"We received that document from the architect, so we believed at the time we had the grand opening for the facility that things were OK," she said. The architectural firm, now called Perkins & Will, declined to make any comment for this article.Problems Abounded
As state officials and consultants took a closer look, Abraham said, "We started to discover problems. That's where this thing took off to a whole new degree."
The DHR refused to accept the building.
Joe Watkins in the DHR's Office of Facilities and Support Services said in a July 29, 2003, e-mail to the GSFIC, "DHR refused to accept it since the building was nonfunctional for our designed program to serve state (mental health) clients and staff."
He continued, "Security system was nonfunctioning including the exterior fence and interior doors, sallyport, etc. ... too many to list here."
Watkins wanted to know "if and when the project will be turned over to the bonding company to get it ready for our usage and occupancy."
He added that the project, officially called DHR-62, "has caused a lot of concern for us all."
The GSFIC's project manager, Jason Williams, replied a week later that his agency was working out the bugs. The contractor said all punch-list items would be complete by the end of August.
But by December 2003, there were still problems. And month after month, new ones kept turning up. According to GSFIC records:
Two days before Christmas, Watkins reported problems with an outer security fence. Concrete footings were not poured to the required depth. He asked if it should be torn down and replaced. Eventually it was.
In January 2004, a security consultant reported problems with the fire alarm system. He said, "Due to the extent of problems encountered, there is some concern as to whether a proper initial certification was ever performed for this system."
By June 2004, there were reports of leaks throughout the building, and the fire alarm system still could not be certified.
In September 2004, a hospital employee discovered that some of the air vents could be pushed up, giving access to the space above the ceiling. They were supposed to be security fixtures that were fastened in place.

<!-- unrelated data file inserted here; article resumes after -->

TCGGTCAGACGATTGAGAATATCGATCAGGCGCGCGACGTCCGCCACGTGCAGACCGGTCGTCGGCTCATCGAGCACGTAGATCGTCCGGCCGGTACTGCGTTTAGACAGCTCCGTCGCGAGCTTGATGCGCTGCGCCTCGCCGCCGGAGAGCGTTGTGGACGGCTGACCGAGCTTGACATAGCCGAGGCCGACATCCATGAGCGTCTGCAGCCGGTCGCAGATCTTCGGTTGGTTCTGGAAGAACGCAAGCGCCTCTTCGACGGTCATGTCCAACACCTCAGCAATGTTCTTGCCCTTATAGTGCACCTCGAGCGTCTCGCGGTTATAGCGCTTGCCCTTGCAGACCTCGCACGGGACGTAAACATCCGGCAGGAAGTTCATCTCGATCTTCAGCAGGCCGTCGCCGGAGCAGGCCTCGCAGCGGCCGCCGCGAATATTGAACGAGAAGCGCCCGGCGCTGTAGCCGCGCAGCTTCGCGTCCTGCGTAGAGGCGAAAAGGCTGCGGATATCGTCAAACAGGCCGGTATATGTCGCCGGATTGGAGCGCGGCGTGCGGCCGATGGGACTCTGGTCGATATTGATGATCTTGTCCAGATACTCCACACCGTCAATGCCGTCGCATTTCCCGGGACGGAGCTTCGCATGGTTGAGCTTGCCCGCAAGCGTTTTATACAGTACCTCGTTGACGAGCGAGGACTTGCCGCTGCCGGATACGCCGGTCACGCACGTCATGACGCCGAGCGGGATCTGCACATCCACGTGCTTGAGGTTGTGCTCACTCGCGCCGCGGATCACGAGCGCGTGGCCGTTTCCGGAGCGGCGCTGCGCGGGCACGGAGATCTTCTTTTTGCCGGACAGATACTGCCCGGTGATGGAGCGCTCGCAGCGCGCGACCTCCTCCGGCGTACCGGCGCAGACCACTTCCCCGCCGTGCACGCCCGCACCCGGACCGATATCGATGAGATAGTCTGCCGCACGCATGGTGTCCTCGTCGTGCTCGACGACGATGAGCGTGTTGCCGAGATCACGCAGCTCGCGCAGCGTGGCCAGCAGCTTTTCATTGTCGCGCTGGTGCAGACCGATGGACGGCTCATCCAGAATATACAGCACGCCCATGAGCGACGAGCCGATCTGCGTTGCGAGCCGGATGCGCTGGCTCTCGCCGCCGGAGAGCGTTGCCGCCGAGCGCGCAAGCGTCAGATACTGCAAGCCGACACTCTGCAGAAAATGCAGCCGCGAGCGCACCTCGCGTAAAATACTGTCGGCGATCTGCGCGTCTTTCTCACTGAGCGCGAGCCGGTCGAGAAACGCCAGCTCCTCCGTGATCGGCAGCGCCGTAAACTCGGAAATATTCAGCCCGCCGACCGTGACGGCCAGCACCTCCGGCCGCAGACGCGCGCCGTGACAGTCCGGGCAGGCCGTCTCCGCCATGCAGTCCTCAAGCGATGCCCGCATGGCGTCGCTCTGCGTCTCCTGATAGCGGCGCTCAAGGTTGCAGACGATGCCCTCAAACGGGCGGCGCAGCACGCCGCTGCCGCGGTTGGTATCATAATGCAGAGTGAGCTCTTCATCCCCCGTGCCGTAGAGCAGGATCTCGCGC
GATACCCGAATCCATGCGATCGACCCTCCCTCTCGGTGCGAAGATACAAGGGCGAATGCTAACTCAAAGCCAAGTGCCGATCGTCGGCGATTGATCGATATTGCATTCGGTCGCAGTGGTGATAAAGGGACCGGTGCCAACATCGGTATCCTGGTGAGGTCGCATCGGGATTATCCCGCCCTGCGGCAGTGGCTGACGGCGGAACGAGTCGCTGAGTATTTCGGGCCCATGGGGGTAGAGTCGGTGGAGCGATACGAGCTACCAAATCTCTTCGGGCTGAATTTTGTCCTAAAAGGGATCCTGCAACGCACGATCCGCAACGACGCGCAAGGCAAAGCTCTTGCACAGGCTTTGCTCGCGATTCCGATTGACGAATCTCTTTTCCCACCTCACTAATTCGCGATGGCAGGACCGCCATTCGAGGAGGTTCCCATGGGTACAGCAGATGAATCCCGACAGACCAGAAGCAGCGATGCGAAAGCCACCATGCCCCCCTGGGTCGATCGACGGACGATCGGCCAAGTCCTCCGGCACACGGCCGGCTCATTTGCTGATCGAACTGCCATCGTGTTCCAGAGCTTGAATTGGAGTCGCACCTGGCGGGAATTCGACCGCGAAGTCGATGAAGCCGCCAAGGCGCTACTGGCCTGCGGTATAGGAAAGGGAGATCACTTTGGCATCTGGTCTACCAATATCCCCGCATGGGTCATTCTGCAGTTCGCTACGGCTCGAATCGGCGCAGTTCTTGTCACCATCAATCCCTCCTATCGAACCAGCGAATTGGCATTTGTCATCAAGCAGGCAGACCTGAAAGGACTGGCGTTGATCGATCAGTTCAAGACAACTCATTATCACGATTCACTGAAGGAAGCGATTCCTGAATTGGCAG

By November 2004, there were still leaks.
By last July, work on the fire alarm was nearly complete, but the system had been damaged by a lightning strike.
In August, Watkins reported the electrical system was not properly grounded, the elevators weren't working right, and that "hard and soft drop ceilings were not installed to design specifications and are a health/safety issue due to potential falling."
He added, "Please note, this is not all of the Cook (building) issues, but the major ones known about at this time."
$1 Million More Needed
Abraham said last week that many of the problems have been solved.
"The fence has been completely fixed. That was with the help of the contractor and the subcontractor," she said.
But some problems remain. Abraham said they include: the installation of a fuel tank; grading to control stormwater runoff; ceilings not properly anchored to the structure; electrical system grounding; and a possible problem with a boiler.
She estimated it will cost of $800,000 to $1 million to make the fixes.
That's on top of the $19.2 million now estimated to be the total project cost.
GSFIC has been spending money out of its own operating budget to make repairs, but Abraham said it does not have enough funds to finish fixing all the problems. To get the money, she said, the state will go after the contractor's surety bond.
LPS Vice President Terry Fletcher said, "We kind of find that really confusing to us, because we haven't had any correspondence from GSFIC about ceiling problems or other problems. They can't show us anything in writing that we have not responded to and sent people up to check on." He said several of his letters to GSFIC asking for more information have gone unanswered.
He and LPS President Wallace Wiggins acknowledged there were some problems with the construction, and say they addressed all the problems that were brought to their attention. But they said the real problem seems to be that DHR is not happy with the design.
"All we understand is we were required to build the job per our contract, which we did," Fletcher said. "If GSFIC didn't direct us to build it the way DHR wanted that's not LPS's fault. ... We fulfilled our contract."
Abraham said the legal process of collecting the bond is lengthy and the outcome uncertain.
In the meantime, she said, the state will try to fix all the problems.
"We think we could probably fix the remaining problems within about six months," Abraham said. But she cautioned, "In the past, every time we thought were close to finding a light at the end of the tunnel we literally opened up the building and found a new problem."